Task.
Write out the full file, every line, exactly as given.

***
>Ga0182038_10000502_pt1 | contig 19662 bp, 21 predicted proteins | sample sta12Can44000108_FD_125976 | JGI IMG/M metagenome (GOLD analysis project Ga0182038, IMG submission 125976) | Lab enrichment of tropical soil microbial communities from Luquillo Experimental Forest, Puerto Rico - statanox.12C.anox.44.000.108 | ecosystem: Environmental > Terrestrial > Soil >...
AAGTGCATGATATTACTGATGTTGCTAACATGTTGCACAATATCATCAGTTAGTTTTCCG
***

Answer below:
>Ga0182038_10000502_pt1 | contig 19662 bp, 21 predicted proteins | sample sta12Can44000108_FD_125976 | JGI IMG/M metagenome (GOLD analysis project Ga0182038, IMG submission 125976) | Lab enrichment of tropical soil microbial communities from Luquillo Experimental Forest, Puerto Rico - statanox.12C.anox.44.000.108 | ecosystem: Environmental > Terrestrial > Soil >...
AAGTGCATGATATTACTGATGTTGCTAACATGTTGCACAATATCATCAGTTAGTTTTCCG